When Charles Owen Griffin was born in Somerset, England on March 15, 1892, his father, John Griffin (1860-1937), was 32 and his mother, Sarah Jane (née Goodland) (1857-1931) was 34. He was the last born of six—he had four brothers and one sister.
As the last born, Charles was the last child to leave the family home and was still living with his parents as late as the 1911 England census. Charles and his brother Arthur Bird Griffin boarded the S.S. Arabic in Liverpool, disembarking on April 7, 1914, in Boston, Massachusetts, USA. Arthur was already living in Hamilton, Ontario at the time, and this trip was likely either to bring Charles for a visit or because he was striking out on his own.
The next record of Charles (pictured at left with brother Arthur and sister Dorothy) is his enlistment in the Canadian Expeditionary Force. From this record, we discover that Charles has settled in Semans, Saskatchewan and is a farmer. Semans is a small agricultural village just outside of the province’s capital of Regina. Charles is still unmarried, and lists his father, still in Somerset, as his next of kin.
Charles enlisted in December 1916, almost a year and a half after his brother Arthur. Conscription by the Canadian Government did not start until 1917, so Charles’ enlistment was voluntary. Following training, Charles was posted to the Third Brigade of the Canadian Field Artillery in June 1917 (after the unit’s Battle at Vimy Ridge in April).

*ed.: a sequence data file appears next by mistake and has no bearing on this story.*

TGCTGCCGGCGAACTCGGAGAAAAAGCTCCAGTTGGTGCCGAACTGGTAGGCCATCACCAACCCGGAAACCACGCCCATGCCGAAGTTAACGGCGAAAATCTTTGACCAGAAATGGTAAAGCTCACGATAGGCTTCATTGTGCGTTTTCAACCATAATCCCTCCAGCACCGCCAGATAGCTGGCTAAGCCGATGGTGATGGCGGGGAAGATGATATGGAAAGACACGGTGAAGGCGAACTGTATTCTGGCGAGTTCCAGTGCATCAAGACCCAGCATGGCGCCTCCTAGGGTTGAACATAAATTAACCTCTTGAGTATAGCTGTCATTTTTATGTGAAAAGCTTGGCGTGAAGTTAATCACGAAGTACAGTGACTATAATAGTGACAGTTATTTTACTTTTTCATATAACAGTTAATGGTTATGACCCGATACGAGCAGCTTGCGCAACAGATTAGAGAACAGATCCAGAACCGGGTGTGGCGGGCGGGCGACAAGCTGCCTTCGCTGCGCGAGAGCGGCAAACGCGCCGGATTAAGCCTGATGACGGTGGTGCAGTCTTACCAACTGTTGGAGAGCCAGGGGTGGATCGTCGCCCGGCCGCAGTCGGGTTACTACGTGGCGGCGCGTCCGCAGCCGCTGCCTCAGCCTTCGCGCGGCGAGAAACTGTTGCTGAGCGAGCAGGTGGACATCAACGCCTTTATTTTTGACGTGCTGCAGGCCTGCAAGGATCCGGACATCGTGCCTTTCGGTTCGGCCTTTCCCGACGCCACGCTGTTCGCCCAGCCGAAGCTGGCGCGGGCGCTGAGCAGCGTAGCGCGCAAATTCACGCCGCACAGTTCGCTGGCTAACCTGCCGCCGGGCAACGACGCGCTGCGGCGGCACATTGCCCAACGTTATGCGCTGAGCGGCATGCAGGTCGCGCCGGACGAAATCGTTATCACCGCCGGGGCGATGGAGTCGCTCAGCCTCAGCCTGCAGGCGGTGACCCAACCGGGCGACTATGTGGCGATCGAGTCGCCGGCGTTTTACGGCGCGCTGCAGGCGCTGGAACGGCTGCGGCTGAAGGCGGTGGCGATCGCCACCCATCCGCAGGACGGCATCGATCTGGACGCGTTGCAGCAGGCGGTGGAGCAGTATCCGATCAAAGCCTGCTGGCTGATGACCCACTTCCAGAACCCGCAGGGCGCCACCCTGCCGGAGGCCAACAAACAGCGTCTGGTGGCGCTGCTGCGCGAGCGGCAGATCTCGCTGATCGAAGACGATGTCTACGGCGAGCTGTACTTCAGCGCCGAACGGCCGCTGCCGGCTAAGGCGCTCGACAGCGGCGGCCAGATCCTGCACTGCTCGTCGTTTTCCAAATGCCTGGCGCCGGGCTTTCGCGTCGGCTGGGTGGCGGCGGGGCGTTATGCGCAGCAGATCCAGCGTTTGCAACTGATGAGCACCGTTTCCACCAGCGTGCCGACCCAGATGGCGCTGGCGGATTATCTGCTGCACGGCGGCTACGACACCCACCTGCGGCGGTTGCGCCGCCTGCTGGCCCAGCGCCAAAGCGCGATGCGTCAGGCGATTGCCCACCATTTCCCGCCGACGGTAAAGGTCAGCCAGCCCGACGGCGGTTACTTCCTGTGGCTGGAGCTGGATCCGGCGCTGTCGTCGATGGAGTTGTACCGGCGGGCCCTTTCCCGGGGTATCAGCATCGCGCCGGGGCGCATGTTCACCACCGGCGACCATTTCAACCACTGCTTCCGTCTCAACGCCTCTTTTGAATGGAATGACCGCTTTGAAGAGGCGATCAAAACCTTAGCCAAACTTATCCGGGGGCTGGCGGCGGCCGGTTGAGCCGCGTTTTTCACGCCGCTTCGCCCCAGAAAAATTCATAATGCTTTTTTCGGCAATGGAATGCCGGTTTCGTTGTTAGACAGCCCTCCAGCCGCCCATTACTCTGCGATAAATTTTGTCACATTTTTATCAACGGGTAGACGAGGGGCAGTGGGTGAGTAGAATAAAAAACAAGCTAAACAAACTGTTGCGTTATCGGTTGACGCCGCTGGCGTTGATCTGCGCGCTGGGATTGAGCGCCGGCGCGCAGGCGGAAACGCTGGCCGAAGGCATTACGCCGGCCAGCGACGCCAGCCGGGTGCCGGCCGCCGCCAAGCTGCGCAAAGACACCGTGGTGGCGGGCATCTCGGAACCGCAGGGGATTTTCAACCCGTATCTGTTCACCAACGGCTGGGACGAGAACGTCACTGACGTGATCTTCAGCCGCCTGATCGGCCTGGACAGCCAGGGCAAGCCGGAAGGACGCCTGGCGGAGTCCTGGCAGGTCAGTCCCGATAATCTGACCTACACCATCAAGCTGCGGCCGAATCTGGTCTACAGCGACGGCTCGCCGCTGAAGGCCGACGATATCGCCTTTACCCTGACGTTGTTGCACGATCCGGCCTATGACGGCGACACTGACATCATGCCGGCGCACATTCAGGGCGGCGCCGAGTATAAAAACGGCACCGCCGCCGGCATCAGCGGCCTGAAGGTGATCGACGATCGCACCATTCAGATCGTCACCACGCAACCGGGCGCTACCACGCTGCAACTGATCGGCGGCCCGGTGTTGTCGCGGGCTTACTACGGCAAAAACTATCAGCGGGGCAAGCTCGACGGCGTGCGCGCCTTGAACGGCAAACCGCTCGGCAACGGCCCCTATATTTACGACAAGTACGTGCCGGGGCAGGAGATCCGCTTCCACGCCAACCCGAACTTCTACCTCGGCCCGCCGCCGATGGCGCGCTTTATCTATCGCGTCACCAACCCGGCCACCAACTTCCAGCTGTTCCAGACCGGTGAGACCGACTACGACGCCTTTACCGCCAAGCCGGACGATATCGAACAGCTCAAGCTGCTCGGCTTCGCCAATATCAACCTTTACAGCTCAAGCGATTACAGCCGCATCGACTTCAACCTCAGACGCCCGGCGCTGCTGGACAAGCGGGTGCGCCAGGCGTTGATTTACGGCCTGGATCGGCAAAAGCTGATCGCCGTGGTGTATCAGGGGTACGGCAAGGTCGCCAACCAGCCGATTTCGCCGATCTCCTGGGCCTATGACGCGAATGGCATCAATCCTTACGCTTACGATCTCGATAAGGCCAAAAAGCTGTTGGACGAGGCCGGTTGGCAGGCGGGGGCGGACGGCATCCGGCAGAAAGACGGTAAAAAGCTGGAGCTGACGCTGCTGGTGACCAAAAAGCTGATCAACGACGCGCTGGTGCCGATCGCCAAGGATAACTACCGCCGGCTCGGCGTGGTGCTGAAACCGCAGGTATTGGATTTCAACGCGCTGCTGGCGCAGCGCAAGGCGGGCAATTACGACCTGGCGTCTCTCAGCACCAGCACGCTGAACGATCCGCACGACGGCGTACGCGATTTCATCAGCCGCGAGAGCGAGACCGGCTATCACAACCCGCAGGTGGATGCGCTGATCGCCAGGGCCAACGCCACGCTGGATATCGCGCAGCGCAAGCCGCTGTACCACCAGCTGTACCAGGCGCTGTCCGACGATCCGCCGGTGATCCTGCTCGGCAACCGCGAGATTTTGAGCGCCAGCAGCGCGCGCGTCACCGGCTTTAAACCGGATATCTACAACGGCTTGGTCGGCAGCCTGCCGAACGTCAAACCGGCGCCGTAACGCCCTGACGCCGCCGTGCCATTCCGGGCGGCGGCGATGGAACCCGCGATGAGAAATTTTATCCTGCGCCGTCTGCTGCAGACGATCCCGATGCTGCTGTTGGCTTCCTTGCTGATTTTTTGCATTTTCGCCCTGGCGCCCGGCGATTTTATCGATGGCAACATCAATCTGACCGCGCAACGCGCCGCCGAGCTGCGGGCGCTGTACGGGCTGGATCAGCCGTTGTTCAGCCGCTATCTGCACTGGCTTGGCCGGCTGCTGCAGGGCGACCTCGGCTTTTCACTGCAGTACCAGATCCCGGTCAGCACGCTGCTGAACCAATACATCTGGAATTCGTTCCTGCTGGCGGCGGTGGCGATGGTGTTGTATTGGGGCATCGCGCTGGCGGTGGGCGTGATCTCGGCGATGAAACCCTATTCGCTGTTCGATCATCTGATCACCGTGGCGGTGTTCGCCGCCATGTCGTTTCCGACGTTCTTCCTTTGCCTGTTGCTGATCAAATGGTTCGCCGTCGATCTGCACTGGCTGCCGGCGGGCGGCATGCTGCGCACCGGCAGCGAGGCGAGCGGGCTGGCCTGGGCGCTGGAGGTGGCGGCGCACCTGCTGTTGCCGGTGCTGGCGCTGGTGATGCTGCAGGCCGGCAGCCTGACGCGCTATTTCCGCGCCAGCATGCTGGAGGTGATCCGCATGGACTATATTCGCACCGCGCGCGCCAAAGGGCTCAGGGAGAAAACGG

Private Charles Owen Griffin’s medical records show a number of injuries, including a “contusion” on his thigh when a horse kicked him in September 1917 and a chest contusion from a bomb which had him recovering in November 1917. He spent two months in both Queen Mary’s Military Hospital in Whalley, Lancashire and the Canadian Convalescent Hospital in Monks Horton, Kent, England.
St. Mary’s treated 56,800 soldiers between 1915 and 1920 and became the Calderstones Hospital after the war. The hospital had its own railway siding used to bring injured troops directly into the hospital. The BBC recently completed a programme on the St. Mary’s.
A ledger held by the Canadian Department of National Defense suggests that Monks Horton was a mansion in Kent that had been offered by Major E.P. Wayland of Fort William, Ontario to the Imperial War Office. His offer was not accepted, so the property was offered and accepted by Canadian authorities as a convalescent hospital in April 1915. The mansion was on 225 acres of parkland about 7 miles north of Shornecliffe. It had electric light from a local plant and plenty of well water. By November 1916, the facility had 270 beds. The hospital closed in November 1918. I have not found much more information about the hospital online, however, it seems likely that Charles’ family was able to visit from Somerset while he was recouperating.
Charles was killed in action on September 2, 1918. The record suggests that “whilst with his Battery in an advanced position near Vis-en-Artois (France) he was wounded in the stomach by shrapnel. He was placed on a stretcher but his wounds were so severe that he succumbed before reaching a Dressing Station.” The city of Vis-en-Artois was badly damaged as it was taken back by Canadian forces in August and September of that year.
Charles was interred not far from his death in the British Cemetery at Vis-en-Artois, Plot 2, Row B, Grave 24. There’s a large Canadian memorial in Vis-en-Artois. His death is commemorated on page 420 of the Canadian First World War Book of Remembrance and he has a page on the Canadian Virtual War Memorial. Charles was awarded a Memorial Cross for his service, which was provided to his mother after his death. His will, dated January 25, 1917, leaves his estate to his mother, Sarah Jane.
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